The Macon Telegraph has reported that Dallemand has been traveling a great deal, although the school chief defends the trips as part of his mission to find and bring fresh ideas to the county.
He told the newspaper: "The ideas will not come from inside Macon. The ideas need to come from outside Macon, outside the state, outside of the country."
According to the Telegraph story:
Expense reports, credit card statements, and hotel and flight bills obtained by The Telegraph -- more than 1,000 pages -- show a pattern of frequent travel since Dallemand became superintendent of the Bibb County school system in February 2011.
Records show that the spending limit on two credit cards used for staff travel has been increased, and the spending limit on one of the cards has more than doubled in the course of a year. More than once during the year, bills for those cards came in higher than the spending limits, and other documents indicate that the systemÃ¢€™s chief financial officer would not sign off on some of the spending.
Two weeks ago, the Telegraph reported that the state Professional Standards Commission "recommended a county-level investigation into public complaints about resume credentials supplied by Bibb County school Superintendent Romain Dallemand. The group also confirmed that it has already recommended the board investigate Dallemand's official spending."
According to the Telegraph:
"The ball is in their court now," said Paul Shaw, the director of educator ethics for the state Professional Standards Commission.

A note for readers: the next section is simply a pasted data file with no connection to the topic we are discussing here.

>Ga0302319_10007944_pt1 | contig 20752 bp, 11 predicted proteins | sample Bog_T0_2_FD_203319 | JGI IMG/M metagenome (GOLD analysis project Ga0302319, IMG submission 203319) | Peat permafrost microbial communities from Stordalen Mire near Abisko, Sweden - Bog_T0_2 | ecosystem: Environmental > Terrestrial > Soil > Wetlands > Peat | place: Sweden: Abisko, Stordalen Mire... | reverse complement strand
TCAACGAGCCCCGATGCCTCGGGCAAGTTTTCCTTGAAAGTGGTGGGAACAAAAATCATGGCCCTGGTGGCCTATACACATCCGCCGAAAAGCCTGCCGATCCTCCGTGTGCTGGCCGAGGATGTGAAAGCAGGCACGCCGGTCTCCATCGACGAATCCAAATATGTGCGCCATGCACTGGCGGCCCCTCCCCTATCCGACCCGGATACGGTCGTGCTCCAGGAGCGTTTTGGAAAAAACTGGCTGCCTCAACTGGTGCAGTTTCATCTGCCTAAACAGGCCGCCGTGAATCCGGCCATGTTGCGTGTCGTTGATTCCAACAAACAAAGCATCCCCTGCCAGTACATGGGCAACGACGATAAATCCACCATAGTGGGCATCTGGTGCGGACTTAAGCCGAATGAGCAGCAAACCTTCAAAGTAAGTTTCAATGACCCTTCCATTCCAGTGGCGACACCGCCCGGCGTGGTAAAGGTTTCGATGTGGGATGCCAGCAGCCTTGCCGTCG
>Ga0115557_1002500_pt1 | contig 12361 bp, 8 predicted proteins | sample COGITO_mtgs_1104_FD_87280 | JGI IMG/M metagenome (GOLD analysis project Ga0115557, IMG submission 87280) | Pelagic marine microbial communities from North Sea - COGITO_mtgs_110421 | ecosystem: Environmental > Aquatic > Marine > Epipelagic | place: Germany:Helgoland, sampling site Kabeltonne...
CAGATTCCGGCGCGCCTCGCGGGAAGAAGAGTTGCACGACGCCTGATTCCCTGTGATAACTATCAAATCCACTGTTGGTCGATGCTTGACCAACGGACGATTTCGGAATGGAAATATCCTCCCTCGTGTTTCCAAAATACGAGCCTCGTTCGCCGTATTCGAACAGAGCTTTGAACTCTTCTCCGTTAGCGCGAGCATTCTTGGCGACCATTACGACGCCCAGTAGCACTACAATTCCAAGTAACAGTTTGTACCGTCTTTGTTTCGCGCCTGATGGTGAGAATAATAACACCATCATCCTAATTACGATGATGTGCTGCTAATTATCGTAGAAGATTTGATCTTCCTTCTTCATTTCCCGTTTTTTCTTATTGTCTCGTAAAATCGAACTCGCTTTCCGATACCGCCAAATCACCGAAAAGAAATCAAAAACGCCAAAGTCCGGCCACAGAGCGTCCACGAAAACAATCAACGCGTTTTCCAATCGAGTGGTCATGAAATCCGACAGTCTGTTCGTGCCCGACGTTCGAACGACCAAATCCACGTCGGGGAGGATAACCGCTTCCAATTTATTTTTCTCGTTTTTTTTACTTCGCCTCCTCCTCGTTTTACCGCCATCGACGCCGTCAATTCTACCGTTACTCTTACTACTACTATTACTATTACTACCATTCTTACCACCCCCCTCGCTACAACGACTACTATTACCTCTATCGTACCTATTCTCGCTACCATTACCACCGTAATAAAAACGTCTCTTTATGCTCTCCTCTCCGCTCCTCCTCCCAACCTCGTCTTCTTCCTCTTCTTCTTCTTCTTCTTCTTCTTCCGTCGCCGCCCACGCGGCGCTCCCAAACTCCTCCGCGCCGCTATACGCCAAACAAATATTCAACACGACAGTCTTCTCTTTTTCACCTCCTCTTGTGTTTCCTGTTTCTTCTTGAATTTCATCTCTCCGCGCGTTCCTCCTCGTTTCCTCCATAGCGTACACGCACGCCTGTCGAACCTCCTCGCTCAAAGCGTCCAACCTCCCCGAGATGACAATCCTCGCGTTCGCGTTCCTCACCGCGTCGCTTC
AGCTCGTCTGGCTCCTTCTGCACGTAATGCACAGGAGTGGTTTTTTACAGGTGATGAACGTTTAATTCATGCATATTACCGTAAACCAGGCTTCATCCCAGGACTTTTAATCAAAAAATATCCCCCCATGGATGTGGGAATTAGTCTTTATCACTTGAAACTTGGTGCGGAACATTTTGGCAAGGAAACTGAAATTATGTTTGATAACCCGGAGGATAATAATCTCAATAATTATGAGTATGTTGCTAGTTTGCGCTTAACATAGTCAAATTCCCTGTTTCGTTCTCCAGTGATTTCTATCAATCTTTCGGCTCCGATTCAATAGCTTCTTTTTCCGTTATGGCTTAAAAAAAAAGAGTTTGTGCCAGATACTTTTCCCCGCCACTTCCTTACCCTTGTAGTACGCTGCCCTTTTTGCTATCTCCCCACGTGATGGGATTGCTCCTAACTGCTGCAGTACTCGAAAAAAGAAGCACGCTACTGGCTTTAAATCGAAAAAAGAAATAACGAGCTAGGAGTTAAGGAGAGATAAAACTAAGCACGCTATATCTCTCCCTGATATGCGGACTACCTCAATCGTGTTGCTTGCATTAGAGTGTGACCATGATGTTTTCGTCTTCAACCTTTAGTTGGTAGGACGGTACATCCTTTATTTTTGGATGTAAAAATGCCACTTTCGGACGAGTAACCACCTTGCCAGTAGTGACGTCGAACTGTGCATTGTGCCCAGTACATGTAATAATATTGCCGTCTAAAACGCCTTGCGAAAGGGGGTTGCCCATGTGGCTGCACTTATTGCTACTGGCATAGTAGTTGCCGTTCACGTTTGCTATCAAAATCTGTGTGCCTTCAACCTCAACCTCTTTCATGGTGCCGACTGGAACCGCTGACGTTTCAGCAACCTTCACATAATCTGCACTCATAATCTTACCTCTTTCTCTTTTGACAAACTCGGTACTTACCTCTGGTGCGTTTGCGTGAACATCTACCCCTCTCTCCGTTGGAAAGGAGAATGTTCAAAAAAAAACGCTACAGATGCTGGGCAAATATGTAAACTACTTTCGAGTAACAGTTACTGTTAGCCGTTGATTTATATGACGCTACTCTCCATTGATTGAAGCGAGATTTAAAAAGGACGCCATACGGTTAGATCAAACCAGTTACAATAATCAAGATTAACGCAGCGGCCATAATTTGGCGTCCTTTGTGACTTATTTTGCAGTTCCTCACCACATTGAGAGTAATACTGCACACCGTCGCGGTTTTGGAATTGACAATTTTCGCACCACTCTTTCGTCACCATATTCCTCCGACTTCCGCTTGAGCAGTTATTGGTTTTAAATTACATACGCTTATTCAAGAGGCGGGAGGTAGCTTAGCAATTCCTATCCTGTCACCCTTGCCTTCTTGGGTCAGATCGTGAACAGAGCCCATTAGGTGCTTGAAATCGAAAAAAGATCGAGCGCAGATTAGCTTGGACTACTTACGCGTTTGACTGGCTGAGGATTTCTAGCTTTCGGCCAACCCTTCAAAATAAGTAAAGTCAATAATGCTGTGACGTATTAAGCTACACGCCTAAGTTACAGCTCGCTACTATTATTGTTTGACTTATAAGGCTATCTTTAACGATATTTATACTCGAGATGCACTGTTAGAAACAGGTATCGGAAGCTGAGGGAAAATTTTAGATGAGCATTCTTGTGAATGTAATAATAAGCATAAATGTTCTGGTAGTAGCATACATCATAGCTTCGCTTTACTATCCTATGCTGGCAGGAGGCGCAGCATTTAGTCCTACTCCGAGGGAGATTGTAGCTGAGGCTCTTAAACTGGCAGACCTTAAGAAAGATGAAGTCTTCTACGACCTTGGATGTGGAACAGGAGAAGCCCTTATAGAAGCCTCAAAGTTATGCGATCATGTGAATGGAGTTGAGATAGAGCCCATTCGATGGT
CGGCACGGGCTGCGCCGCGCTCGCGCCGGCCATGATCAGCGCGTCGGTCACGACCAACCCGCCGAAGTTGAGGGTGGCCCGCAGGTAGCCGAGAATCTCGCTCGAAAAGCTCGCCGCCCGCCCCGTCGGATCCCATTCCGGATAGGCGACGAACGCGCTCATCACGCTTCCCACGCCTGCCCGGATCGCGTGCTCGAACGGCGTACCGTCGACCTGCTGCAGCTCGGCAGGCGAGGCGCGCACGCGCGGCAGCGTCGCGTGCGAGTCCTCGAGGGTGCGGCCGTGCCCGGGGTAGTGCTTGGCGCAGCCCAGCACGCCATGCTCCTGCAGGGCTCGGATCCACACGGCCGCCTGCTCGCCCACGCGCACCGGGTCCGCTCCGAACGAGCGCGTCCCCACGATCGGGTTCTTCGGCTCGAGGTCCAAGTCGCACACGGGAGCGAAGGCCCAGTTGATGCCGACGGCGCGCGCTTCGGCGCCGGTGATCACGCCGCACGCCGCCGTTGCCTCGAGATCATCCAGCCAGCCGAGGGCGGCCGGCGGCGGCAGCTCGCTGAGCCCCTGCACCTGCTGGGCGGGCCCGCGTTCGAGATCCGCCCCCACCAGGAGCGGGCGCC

The PSC voted unanimously Thursday to recommend that the Bibb County Board of Education investigate an allegation that Dallemand provided an incorrect title on his resume. But they threw out a repeat complaint about Dallemand's travel spending, simply because it was a close duplicate of one that they had already forwarded to the Bibb BOE about two months ago.
As Shaw put it, "We've already said to the (Bibb school) board: 'Here are some allegations about inappropriate spending and travel, and so you need to review your records and determine if thereÃ¢€™s a violation of contracts.'"
The Bibb school board is not required to investigate either case or report back to the PSC. ThereÃ¢€™s no PSC deadline for any investigation.
The complaints were mostly about travel spending, Shaw said. Dallemand, and occasionally top deputies, took at least 18 overnight trips in the year beginning in February 2011, according to a Telegraph count. And the spending limit on one official credit card doubled during the same period.
Two outspoken Dallemand critics, Darren Latch and Bill Knowles, filed the rÃƒÂ©sumÃƒÂ© complaint with the state. TheyÃ¢€™re questioning the superintendentÃ¢€™s claimed four years as a "mental health therapist" in Florida. Dallemand, in a letter to the school board Wednesday, said he has since asked Florida about his title and been told that he should call himself a "therapist," not a "mental health therapist."
Officials in Florida said Thursday that based upon the current law, Dallemand couldn't call himself a mental health therapist without a license, which he was never issued. However, they noted that some changes in the statute took place since 1994 to 1998, the period in question, and there are some exemptions in place where a therapist wouldnÃ¢€™t necessarily need a license.
Atlantic Journal-Constitution Get Schooled Blog